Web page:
San Diego Animal Ambassador 'ZooKeeper Rick' Plays Not My Job

May 2, 2014
Originally published on May 3, 2014 10:33 am

Rick Schwartz is the official animal ambassador for the world famous San Diego Zoo. And because he is an ambassador, he has diplomatic immunity — if he commits a crime on our show we can only hand him back to the orangutans for punishment.

Schwartz — and his sidekick parrot Rio — may know a lot about zoos, but what do they know about Zumba? We'll ask them three questions about the Latin music-inspired exercise craze that swept the nation.

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And now the game where somebody interesting answers questions about things they themselves are not that much interested in. It's called Not My Job. Rick Schwartz is the official animal ambassador for the world-famous San Diego Zoo. And because he is an ambassador, he has diplomatic immunity.


SAGAL: If he commits a crime on our show, we can only hand him back to the orangutans for punishment there. Rick Schwartz, welcome to WAIT WAIT ...DON'T TELL ME.

RICK SCHWARTZ: Well, thank you for having me.


SAGAL: Now I should say for the audience listening at home - safely at home far from here, you are not alone. Can you tell us who you brought with you?

SCHWARTZ: I brought a very beautiful, 7-foot, red-tailed boa constrictor. Her name is May. And she gets that name 'cause she may or may not bite.


SCHWARTZ: I showed up with a few other snakes, but this is the only one they could find backstage.

SAGAL: Oh, great.


SCHWARTZ: So if you see one...

SAGAL: Yes. It's a little hard to talk because I'm - the snake seems to want to get away.


SAGAL: The snake seems to be...

SCHWARTZ: She's just checking things out. You know, I mean, right now, she's just kind of checking out her environment. So it's not that she wants to get away so much as she's like, hey, I'm feeling warm. Her metabolism is up.

SAGAL: Yeah.

SCHWARTZ: I want to check things out.

SAGAL: That really bores me. What I'm interested in is...


SAGAL: No because I'm really focused on one thing.

SCHWARTZ: What's that?

SAGAL: Is she hungry?


SCHWARTZ: She is not hungry.

SAGAL: Yeah.

SCHWARTZ: And if she was, she'd be looking for a rodent 'cause that's what she eats. We feed her mice and rats. And so you do not, hopefully, smell like a mouse or a rat. So therefore, even if she was hungry, she'd have no interest in you whatsoever.

ALONZO BODDEN: What if you're completely wrong?


BODDEN: What if she just decides to wrap her body around your arm and eat Peter, like...


SCHWARTZ: That's not how it works. That's not how it works. Luckily, we know. We've been able to observe snakes long enough, we know how it works. She'd actually - if she's going to wrap her body around me tight, it'd be me she's trying to eat, not Peter.

PAULA POUNDSTONE: So your last word might be Wikipedia was wrong.



SCHWARTZ: Darn you Internet.

SAGAL: What if she wraps herself around you just to lull me into a false sense of security?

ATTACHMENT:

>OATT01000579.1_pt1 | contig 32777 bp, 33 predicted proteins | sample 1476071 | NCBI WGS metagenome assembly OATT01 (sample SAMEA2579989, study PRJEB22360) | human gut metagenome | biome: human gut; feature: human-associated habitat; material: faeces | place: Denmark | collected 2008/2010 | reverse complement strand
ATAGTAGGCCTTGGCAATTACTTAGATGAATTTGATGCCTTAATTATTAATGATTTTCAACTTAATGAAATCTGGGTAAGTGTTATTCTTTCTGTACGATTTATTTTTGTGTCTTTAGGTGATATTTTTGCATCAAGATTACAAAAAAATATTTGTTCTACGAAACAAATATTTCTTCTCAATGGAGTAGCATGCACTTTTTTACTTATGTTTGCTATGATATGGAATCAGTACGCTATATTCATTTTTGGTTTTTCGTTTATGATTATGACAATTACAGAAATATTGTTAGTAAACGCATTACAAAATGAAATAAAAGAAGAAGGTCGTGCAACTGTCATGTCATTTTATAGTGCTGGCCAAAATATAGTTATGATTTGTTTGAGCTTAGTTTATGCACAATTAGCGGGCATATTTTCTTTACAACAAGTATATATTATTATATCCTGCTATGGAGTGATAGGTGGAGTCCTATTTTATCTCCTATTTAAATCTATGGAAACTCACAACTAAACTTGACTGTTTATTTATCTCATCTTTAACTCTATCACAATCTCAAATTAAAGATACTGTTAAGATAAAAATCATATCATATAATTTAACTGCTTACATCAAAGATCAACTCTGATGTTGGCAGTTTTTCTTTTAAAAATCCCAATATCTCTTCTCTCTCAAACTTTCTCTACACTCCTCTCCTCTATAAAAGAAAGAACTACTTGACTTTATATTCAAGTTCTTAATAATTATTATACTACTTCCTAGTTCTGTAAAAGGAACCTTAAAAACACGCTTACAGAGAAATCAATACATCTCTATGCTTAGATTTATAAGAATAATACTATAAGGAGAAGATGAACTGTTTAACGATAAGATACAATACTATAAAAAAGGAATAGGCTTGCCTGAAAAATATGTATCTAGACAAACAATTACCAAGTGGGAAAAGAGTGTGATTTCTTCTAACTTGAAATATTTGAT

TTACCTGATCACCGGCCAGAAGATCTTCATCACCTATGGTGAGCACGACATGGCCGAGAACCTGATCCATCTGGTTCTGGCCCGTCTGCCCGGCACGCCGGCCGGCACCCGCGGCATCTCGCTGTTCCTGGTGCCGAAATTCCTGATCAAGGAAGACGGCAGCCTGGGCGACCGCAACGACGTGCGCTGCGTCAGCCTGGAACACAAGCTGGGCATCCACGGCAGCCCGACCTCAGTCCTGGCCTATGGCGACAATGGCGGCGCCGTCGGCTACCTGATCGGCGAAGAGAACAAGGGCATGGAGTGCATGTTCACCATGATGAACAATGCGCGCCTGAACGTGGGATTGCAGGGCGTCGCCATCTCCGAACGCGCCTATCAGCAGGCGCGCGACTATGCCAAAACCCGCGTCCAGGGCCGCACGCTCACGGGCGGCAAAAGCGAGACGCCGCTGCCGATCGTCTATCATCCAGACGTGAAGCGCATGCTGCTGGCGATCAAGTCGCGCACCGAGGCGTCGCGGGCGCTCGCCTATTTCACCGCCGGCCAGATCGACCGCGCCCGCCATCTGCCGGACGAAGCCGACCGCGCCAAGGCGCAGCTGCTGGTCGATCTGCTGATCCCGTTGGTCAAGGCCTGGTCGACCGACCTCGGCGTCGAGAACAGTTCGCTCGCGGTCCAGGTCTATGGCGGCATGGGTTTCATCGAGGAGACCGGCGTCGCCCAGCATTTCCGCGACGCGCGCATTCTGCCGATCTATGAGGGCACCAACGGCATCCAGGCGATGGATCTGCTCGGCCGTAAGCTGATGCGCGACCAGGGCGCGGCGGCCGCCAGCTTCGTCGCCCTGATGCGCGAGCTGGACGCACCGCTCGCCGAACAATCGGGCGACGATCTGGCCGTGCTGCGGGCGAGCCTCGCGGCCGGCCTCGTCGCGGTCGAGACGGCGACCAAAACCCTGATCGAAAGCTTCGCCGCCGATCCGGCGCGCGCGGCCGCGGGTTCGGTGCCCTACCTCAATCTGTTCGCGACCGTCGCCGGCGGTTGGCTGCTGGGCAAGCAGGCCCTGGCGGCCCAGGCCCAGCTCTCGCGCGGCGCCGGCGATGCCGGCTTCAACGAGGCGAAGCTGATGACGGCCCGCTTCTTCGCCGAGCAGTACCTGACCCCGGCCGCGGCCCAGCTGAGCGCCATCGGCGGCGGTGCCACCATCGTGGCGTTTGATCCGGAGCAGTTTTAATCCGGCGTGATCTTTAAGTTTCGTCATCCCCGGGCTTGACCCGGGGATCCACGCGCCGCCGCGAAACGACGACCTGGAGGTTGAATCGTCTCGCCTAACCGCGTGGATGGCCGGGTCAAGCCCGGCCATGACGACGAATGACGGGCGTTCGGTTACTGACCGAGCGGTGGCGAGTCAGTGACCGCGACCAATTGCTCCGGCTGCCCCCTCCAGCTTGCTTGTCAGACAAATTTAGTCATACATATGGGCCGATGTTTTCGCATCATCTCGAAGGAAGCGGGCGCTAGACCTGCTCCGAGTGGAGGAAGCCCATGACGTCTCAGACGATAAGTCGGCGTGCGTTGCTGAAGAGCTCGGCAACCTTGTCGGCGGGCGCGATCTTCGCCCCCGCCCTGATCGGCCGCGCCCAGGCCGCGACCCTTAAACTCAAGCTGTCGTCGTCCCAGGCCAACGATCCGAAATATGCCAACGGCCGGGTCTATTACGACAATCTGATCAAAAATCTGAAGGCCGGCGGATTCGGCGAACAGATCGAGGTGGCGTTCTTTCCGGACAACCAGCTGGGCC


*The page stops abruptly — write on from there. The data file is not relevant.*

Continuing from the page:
SCHWARTZ: You're giving her a bit too much credit for being conniving.

SAGAL: Yeah. I'm sure that's what the last threat she ate thought.



SAGAL: I note that we're sitting here calling this enormous snake she.


SAGAL: I cannot see any obvious indications of its sex. It does not seem, for example, very empathetic.


SCHWARTZ: She likes to give hugs.

SAGAL: As a woman might be.

SCHWARTZ: She likes to give hugs.

SAGAL: I'm sure she does.


SAGAL: How can you tell if this enormous snake is a girl?

SCHWARTZ: Well, it's not uncommon. Actually, at the zoo, we have many species that the males and females look alike.

SAGAL: Yeah.

SCHWARTZ: And so it really - it takes some time. And then you basically have to wait and see which bathroom they go into.


SCHWARTZ: So I mean it's...


SAGAL: Yeah.


SAGAL: They will reveal it.

SCHWARTZ: And they're pretty honest about it.


POUNDSTONE: I, by the way, want to congratulate the San Diego Zoo on being so much more progressive than human parents by not putting a headband with the flower on it so that everyone knows.


SCHWARTZ: Well, I did...


SCHWARTZ: Admittedly, I did try to put a little bow, but it...

SAGAL: There you are. Boa constrictor.

POUNDSTONE: She didn't take to that.

SAGAL: Well, since I want to talk to you about the zoo and your career...


SAGAL: ...And I can't, in the state of abject terror.


SAGAL: Maybe we should let your snake level have a little rest. And then we'll come back and talk to you.

SCHWARTZ: Fair enough. Who wants to hold this 'til I...


SCHWARTZ: All right. Let me put this one back. Hopefully we'll find the other four that we misplaced.


SAGAL: So here you've come out with another less scary animal. Can you tell me about this one?

SCHWARTZ: Well, this is Rio. And Rio is a Double (Rio squawking) - yes. He agrees. He is a Double Yellow-headed Amazon parrot. He's about 22 years old. And he and I've been working together now for probably 13 years. And it was kind of fun.

When I first walked in my very first day on the job, he flared up, got all excited, put out his tail feathers and started talking and screaming and whistling. And just because I know bird behavior, I knew that in his mind, I was his long-lost mate.

SAGAL: So basically, you met this parrot 13 years ago. He said you're mine. You're my mate.


SAGAL: And you've been leading him on.


POUNDSTONE: Ever since.

SCHWARTZ: He seems to agree. Yes.

SAGAL: You go home to your family. He thinks your, like, on some sort of business trip.

SCHWARTZ: Right. Exactly.


SCHWARTZ: I'll text him, you know, I'm at the Holiday Inn. The service, you know...

SAGAL: Oh, it's terrible here. I wish I was home with you.

SCHWARTZ: The flight was late again.

SAGAL: And he comes in - when you come back to him, does he, like, check your shirt for, like, feathers?



SCHWARTZ: You know, it's great. He's just so excited to see me, nothing else matters.

SAGAL: Right.

SCHWARTZ: So I get out scot-free every time.

SAGAL: I understand. So tell me, Rick, how you got into this career of sort of being animal ambassador.

SCHWARTZ: You know, honestly, my entire life, I could not imagine doing anything other than working with animals - or not even working with. Honestly, in my head, it was more just being around them.


SCHWARTZ: As a child, they just - every time I'm with the animal (Rio squawking) - again, honey, I'm telling the story.


SAGAL: You guys kind of are a married couple.

SCHWARTZ: I know, right. Exactly


SAGAL: It's kind of funny.


SAGAL: You're like, oh, let me tell you. And he's like, no, no. I'll tell you.

SCHWARTZ: I'll tell the story better.